Fifty percent of CRM Projects Fail.
Thirty Five Percent of all IT Projects Fail.
Do you know why? Asuret does.
You probably read Michael Krigsman column on ZDNet dealing with failure. If you can say this without smiling, he knows how to fail. He also knows how to prevent it. His company is Asuret and they have created a solution that leverages wisdom of the crowds principles to show you critical project health indicators in a easy-to-navigate platform to help you avoid, or at least manage, the type of risk that carries failure with it. I saw a demo a couple of weeks ago, and I am still impressed with what I saw.
You know your employees know more than they are willing to express freely (they may fear for their job, or to hurt someone’s feelings, or to cause political problems, or to expose their own weaknesses, or– you can add your own reasons why here). In addition, you know that what they are not saying could be the difference between success and failure. Even though Change and Risk Management programs are designed to manage that risk, not many organizations undertake them; the ones that do don’t really understand exactly how to use change management efficiently and their half-baked efforts don’t manage all the risk.
Asuret created a solution that collects information from stakeholders in different departments in the company as enterprise IT projects are company-wide initiatives that affect all departments and all people in the company. Asuret also collects information from the solution providers (consultants or integrators) and vendors if any of them are involved in the project. Using an electronic questionnaire that takes about 15-20 minutes to get through and all questions are multiple choice. This questionnaire has some “demographics” information (such as department, job function) but it also has thresholds built in to prevent an answer to become identifiable. In other words, this is all very confidential and results are only shared with the appropriate people in an anonymous manner.
To build the questionnaire they create a model of the project to reflect the current situation, risks to monitor, and particulars for that specific stage of the project. Questions are drawn from a question repository with options for different type of projects (e.g. CRM vs ERP) and different stages (e.g. launching vs end of the first stage). As agile projects change the focus and methodology from stage to stage the questions vary slightly from one stage to the next. These questions are divided across seven key vulnerability areas (these areas came as a result of years of consulting in change management). See figure 1.
Once they have the questionnaire compiled they write the potential answers for each of the questions – and assign a numerical value to each answer. (see figure 2 for an example). The methodology is similar to the one I used when doing Magic Quadrants and Marketscopes – and it is the key to remaining impartial. Doing this allows them to convert the textual answers to numerical values — which is the next critical part of this process.
These questions (under 50, but varies for each project type and stage) are asked of all concerned stakeholders in the company and third-parties associated with the project. You can probably start to see the value of knowing what everyone in the company – not just the project people – think of management stability. Aggregating the answers to all these questions we begin to see the chances for the project to succeed.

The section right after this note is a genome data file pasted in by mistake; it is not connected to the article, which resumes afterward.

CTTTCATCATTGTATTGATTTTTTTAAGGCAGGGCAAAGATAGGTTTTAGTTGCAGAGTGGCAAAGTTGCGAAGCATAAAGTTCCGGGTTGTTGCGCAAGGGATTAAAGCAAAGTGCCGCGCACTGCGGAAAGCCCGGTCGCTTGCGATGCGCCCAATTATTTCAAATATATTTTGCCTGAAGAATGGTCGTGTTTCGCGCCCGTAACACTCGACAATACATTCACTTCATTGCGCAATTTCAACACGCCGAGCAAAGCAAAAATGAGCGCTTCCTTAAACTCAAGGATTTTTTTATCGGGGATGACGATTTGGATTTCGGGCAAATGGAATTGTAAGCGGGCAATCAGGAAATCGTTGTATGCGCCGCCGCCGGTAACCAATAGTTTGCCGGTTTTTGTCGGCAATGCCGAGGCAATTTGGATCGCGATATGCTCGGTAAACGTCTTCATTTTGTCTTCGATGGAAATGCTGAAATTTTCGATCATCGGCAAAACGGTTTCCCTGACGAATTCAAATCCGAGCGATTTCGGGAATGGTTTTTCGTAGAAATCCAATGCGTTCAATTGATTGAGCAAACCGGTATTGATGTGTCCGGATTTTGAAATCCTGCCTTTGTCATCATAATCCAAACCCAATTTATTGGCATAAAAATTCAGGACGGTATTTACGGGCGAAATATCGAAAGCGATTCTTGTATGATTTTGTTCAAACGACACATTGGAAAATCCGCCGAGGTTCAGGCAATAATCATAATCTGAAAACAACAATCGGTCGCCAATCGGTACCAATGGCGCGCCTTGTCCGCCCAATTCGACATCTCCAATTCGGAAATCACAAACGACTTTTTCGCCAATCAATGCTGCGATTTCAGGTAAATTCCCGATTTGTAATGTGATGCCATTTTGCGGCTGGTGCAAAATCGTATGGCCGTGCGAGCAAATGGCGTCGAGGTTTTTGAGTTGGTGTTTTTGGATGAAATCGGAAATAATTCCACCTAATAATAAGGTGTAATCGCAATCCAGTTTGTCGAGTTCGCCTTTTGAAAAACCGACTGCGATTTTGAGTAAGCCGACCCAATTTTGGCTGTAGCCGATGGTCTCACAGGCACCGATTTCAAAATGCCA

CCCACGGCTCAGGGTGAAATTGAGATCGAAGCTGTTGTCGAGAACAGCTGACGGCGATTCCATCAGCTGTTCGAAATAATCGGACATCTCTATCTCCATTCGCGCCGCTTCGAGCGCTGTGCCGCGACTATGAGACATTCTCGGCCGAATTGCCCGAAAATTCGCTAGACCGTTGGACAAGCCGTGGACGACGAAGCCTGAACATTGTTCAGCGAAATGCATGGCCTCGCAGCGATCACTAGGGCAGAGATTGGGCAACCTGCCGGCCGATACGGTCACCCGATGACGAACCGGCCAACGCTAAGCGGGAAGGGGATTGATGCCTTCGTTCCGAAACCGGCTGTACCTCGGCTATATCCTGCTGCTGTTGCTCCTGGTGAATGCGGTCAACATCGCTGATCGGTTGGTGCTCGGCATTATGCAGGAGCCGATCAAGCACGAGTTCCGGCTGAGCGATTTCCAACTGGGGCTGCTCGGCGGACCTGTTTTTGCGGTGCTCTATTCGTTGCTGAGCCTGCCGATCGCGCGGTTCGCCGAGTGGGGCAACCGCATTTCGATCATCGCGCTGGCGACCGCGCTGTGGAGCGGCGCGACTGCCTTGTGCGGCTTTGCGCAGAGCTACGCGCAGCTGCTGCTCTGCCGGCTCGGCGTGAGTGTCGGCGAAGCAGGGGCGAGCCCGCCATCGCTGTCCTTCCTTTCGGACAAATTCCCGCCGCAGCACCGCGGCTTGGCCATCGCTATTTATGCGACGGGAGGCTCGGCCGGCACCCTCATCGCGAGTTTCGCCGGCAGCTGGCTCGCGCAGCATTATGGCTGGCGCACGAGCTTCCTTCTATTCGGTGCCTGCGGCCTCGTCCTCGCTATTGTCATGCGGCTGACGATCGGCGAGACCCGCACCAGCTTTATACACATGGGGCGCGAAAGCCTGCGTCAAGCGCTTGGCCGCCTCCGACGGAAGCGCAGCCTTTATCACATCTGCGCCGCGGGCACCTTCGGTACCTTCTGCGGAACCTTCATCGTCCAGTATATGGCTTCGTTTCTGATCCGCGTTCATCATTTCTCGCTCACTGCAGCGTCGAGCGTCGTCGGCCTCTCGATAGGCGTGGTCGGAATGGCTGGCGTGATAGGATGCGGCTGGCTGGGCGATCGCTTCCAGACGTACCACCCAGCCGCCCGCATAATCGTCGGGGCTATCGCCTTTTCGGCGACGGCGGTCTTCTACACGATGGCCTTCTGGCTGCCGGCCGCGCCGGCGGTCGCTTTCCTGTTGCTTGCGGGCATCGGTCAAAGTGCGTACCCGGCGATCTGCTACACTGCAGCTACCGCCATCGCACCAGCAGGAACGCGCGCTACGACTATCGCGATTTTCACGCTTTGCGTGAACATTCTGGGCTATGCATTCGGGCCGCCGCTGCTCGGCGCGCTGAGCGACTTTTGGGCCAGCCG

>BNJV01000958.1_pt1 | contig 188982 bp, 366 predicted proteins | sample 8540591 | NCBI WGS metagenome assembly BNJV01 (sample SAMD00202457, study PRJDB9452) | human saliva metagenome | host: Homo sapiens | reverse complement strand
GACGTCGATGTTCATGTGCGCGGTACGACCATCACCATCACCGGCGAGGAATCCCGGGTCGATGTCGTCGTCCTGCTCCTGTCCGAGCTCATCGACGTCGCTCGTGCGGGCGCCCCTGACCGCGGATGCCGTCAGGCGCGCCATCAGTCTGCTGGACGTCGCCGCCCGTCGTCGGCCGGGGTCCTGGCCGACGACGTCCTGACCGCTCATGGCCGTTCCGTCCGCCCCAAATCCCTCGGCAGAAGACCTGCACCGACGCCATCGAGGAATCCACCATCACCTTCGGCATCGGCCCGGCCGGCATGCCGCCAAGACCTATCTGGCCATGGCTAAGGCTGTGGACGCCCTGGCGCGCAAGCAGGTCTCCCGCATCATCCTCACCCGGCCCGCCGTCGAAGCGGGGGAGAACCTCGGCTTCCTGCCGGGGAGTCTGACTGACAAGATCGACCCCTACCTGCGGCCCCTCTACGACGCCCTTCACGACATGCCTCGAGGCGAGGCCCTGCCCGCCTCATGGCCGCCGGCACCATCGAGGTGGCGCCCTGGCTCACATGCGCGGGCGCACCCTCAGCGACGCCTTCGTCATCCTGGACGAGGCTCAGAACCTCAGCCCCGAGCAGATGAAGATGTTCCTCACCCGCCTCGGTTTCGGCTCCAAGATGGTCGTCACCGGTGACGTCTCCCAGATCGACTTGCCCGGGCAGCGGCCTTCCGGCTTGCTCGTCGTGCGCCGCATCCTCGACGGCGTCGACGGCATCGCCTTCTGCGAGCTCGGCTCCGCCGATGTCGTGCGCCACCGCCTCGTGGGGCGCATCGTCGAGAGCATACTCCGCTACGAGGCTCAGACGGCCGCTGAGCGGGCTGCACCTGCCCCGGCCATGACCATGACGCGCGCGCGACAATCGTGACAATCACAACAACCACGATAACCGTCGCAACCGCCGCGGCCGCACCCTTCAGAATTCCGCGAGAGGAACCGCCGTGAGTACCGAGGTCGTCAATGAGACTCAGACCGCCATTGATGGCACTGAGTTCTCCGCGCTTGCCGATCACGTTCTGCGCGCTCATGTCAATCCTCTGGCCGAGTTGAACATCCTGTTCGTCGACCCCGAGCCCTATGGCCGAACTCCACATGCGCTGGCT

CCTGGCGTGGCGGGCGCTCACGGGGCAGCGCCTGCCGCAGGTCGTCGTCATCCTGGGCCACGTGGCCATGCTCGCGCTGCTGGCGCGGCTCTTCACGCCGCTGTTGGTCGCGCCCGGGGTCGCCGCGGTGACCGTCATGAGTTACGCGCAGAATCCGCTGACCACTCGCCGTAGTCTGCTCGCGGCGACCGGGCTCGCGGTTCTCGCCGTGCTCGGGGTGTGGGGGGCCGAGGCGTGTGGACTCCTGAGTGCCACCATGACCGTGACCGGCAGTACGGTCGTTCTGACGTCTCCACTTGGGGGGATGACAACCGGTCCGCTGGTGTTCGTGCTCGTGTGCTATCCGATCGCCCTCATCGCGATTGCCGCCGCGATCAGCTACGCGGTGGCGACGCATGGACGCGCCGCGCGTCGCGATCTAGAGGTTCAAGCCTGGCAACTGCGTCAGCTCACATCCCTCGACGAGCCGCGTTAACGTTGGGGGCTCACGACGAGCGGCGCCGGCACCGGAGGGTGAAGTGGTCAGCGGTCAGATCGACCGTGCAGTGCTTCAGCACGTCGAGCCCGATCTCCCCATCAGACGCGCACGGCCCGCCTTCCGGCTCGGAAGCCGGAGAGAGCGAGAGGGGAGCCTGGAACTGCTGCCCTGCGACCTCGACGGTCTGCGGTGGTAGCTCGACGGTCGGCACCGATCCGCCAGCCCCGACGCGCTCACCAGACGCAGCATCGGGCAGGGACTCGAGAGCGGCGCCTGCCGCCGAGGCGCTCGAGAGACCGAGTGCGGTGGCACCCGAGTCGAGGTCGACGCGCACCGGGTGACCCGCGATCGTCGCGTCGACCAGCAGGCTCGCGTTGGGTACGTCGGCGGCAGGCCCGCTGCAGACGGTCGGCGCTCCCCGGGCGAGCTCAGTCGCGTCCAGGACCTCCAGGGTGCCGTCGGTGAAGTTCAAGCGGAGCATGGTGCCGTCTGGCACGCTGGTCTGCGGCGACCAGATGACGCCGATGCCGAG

And that is exactly what the third step does — with a twist. See figure 3 for more details.
By aggregating the data for each question asked and the importance level assigned to each, and cross-tabbing that with the consensus (i.e. how many people think it is a problem), you get a clear picture of what the stakeholders and associated third parties think of the project, and its chances of success. That by itself is great, but you can also drill down in each score by job function, by department, and basically by any of the demographics you selected when you created the questionnaire.
Can you imagine if you know before you begin the project that IT doubts the executive leadership? Or that the business stakeholders believe that the vendors are going to be a problem? Or that the Executives think that the PMO (project management office) does not have the necessary requirements to succeed in the project?
Talk about Change and Risk Management!
This is a path to success in the project. You know what problems you are going to find, what hurdles, and how to schedule and manage your project accordingly.
I have been in several large projects in my corporate life, both as a consultant as well as a member of the teams. I can tell you that all this information is what is usually known after the project starts (actually, usually at the point of failure), because the people who know this beforehand did not want to say anything for fear of retribution of getting into trouble.
As I said, only you can prevent Project Failure — but take a look at Asuret to help you there.
What do you think? Interesting enough? Has a chance? Would you use it?_____________ Disclaimer: Asuret is neither a client nor a prospect of mine, and I am not compensated in any way for this post. As I said before, I only talk about the products I truly believe in and think that would be interesting to the readers. There is no conflict of interest, no sponsorship, and no relationship with Asuret that has influenced my opinion of their product. It is just that cool.